Progressives Call for Aggressive Antitrust Action to Block Musk Acquisition of Twitter

The left is up in arms about Tesla CEO Elon Musk’s announced acquisition of Twitter because of Musk’s pledge to transform Twitter into a platform for free speech. Since the left has been extraordinarily successful at using Twitter to censor conservatives, they are running scared at the idea that alternative viewpoints could emerge in the Twittersphere. 

As reported in Politico’s Morning Tech, the left is laying the groundwork to block or otherwise sabotage Musk’s acquisition of Twitter on antitrust grounds. While the left’s case is virtually nonexistent, the idea that they would attempt to use antitrust in this fashion should spook Republicans who may be on the fence of supporting liberal antitrust “reforms.” 

Barry Lynn, director of the left-wing Open Markets Institute, sketched out a circuitous argument for the FTC, FCC, and DOJ’s “ample authority” to block Musk’s acquisition. Lynn claims that several laws dating back to 1860 as well as Article I of the Constitution require that “essential” communications infrastructure retain “full openness and neutrality.” Lynn cites Musk’s ownership of satellite provider Starlink as reason enough for the government to swoop in and block him from acquiring Twitter. 

It is important to note that these ideas enjoy support at the highest levels of the Biden Administration. Lynn’s protégé, Lina Khan, is Chair of the Federal Trade Commission. 

Even setting aside the dubious legal reasoning at work here, there are two major problems with this argument. One, Twitter is certainly not “essential infrastructure” by any metric – in 2022, Twitter had around 76 million users in the United States. Second, Twitter has never had “full openness and neutrality.” One of Musk’s stated goals is restoring free speech on the platform, and has said that the only reason Twitter competitors popped up is because the platform was censoring dissenting viewpoints.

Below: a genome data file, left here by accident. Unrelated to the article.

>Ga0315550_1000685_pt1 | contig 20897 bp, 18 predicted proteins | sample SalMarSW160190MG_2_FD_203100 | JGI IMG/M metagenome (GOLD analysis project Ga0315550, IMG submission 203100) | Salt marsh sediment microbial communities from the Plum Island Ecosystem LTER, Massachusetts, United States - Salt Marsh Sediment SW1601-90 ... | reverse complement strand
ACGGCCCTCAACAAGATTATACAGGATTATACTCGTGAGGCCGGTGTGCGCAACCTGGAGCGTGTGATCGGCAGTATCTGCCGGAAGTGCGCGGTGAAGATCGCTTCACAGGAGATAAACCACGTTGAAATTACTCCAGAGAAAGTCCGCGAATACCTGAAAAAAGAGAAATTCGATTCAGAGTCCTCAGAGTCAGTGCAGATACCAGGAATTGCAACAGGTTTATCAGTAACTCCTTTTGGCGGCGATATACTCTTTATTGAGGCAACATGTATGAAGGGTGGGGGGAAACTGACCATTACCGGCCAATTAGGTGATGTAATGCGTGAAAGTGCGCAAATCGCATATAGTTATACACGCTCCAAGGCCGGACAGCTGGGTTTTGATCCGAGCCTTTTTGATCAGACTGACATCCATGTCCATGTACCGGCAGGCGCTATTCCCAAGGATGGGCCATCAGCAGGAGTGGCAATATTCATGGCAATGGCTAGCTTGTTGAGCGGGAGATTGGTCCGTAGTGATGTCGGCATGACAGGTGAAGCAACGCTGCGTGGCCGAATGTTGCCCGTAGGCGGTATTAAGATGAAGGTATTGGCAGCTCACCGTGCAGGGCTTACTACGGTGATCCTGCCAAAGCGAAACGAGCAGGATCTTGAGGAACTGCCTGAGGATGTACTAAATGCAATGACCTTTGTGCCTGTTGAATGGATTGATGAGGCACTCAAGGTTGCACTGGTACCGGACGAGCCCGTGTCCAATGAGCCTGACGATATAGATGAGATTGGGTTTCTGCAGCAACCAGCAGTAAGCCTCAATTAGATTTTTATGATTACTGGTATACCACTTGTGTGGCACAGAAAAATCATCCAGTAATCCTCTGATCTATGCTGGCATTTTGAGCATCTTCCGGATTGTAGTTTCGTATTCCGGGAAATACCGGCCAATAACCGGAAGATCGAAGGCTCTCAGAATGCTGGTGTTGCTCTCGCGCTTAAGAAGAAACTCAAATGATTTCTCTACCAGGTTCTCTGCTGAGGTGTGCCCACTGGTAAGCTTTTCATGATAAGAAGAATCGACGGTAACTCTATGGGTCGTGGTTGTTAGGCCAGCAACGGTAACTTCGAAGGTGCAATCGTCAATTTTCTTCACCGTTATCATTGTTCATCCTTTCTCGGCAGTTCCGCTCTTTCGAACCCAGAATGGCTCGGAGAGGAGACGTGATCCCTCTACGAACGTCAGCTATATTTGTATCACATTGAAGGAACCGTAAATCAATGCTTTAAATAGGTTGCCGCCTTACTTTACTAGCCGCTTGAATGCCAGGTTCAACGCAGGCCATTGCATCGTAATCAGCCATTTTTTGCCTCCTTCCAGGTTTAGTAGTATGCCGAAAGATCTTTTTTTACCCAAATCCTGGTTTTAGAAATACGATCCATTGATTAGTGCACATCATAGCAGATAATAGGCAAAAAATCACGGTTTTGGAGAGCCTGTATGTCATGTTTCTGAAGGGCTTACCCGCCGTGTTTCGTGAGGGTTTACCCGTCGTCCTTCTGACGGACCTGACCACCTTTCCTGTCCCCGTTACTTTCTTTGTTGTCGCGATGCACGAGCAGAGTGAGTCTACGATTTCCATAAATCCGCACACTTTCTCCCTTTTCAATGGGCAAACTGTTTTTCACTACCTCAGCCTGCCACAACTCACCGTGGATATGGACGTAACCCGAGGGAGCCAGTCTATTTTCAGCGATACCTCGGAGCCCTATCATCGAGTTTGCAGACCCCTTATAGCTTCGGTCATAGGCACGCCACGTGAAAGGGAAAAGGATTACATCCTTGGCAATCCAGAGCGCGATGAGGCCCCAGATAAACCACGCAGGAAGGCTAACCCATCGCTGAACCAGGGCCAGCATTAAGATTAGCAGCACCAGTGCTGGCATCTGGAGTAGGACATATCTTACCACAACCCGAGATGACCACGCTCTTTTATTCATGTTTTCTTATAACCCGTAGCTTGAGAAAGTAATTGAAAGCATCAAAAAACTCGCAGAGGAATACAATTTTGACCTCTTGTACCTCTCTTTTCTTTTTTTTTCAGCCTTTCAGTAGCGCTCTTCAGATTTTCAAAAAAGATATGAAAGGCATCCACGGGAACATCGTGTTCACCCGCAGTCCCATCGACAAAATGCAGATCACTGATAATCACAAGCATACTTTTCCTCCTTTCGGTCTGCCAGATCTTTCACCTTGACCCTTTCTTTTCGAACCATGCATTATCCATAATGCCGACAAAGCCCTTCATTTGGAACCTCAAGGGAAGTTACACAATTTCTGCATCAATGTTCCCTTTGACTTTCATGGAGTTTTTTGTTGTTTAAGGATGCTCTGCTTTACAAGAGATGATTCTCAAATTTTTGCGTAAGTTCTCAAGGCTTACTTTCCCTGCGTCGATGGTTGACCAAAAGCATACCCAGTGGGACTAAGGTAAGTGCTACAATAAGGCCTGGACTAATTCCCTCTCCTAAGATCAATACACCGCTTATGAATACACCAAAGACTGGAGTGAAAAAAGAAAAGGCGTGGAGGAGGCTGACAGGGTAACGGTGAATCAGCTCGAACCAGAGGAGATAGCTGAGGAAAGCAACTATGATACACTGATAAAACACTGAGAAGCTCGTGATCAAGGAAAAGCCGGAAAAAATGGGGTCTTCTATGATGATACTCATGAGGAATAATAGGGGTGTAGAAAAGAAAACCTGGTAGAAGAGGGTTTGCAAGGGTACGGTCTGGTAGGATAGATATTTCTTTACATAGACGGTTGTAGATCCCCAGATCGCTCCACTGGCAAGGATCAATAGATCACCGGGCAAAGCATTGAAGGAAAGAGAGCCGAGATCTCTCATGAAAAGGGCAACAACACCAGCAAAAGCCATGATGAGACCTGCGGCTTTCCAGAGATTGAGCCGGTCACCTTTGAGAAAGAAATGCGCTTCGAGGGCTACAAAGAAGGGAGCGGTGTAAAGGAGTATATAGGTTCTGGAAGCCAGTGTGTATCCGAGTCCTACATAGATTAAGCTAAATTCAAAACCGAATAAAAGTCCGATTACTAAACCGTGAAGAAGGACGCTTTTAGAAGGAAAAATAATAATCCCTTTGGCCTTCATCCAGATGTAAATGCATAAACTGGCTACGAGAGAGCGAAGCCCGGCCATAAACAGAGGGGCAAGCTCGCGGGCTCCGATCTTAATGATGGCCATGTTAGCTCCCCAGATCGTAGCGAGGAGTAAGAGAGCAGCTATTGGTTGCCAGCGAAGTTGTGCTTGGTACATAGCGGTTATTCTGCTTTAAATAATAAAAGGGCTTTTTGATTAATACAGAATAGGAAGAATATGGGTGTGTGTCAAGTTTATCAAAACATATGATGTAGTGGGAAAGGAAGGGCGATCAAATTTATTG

The left’s histrionic reaction to Musk’s acquisition of Twitter indicates how they would like to use antitrust action to punish politically disfavored individuals or companies. In their desperation to prevent Musk from taking Twitter private, antitrust hipsters believe that antitrust can and should be used to block the acquisition. To be clear, the left doesn’t object to this acquisition on competition grounds – they simply don’t like the deal and want the government to come in and stop it. 

Antitrust bills going through Congress right now would give sweeping new powers to the Biden DOJ and FTC to target and harass American companies. In no world would conservatives be better off under this expansive new antitrust regime. Time and time again, the left proves that giving the government more antitrust authority would empower bureaucrats to abuse their new powers to pursue narrow, ideological ends. 

Republican lawmakers should keep a close eye on the left’s reaction to the Twitter acquisition, as it foreshadows the logical endpoint of how the left wants antitrust law to operate.